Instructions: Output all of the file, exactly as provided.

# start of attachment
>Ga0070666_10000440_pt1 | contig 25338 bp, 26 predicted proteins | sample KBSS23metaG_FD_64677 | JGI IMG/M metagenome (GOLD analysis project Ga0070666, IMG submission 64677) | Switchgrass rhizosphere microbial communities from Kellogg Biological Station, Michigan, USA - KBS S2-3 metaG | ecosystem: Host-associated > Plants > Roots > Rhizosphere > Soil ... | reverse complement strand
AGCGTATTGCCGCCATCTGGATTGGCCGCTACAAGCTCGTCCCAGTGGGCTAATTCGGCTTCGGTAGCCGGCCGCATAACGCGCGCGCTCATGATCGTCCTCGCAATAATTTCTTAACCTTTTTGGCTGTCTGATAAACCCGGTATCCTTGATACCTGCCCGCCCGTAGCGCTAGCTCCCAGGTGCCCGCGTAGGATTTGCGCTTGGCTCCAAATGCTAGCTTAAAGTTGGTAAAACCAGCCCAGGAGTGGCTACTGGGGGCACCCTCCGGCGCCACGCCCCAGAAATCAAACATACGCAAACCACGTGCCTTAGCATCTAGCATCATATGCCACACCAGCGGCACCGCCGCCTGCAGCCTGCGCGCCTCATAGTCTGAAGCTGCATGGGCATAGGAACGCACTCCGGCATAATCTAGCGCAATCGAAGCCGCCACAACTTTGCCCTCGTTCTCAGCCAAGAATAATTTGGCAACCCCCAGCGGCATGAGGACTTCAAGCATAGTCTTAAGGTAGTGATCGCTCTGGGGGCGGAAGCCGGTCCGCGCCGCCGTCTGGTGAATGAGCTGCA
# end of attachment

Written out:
>Ga0070666_10000440_pt1 | contig 25338 bp, 26 predicted proteins | sample KBSS23metaG_FD_64677 | JGI IMG/M metagenome (GOLD analysis project Ga0070666, IMG submission 64677) | Switchgrass rhizosphere microbial communities from Kellogg Biological Station, Michigan, USA - KBS S2-3 metaG | ecosystem: Host-associated > Plants > Roots > Rhizosphere > Soil ... | reverse complement strand
AGCGTATTGCCGCCATCTGGATTGGCCGCTACAAGCTCGTCCCAGTGGGCTAATTCGGCTTCGGTAGCCGGCCGCATAACGCGCGCGCTCATGATCGTCCTCGCAATAATTTCTTAACCTTTTTGGCTGTCTGATAAACCCGGTATCCTTGATACCTGCCCGCCCGTAGCGCTAGCTCCCAGGTGCCCGCGTAGGATTTGCGCTTGGCTCCAAATGCTAGCTTAAAGTTGGTAAAACCAGCCCAGGAGTGGCTACTGGGGGCACCCTCCGGCGCCACGCCCCAGAAATCAAACATACGCAAACCACGTGCCTTAGCATCTAGCATCATATGCCACACCAGCGGCACCGCCGCCTGCAGCCTGCGCGCCTCATAGTCTGAAGCTGCATGGGCATAGGAACGCACTCCGGCATAATCTAGCGCAATCGAAGCCGCCACAACTTTGCCCTCGTTCTCAGCCAAGAATAATTTGGCAACCCCCAGCGGCATGAGGACTTCAAGCATAGTCTTAAGGTAGTGATCGCTCTGGGGGCGGAAGCCGGTCCGCGCCGCCGTCTGGTGAATGAGCTGCA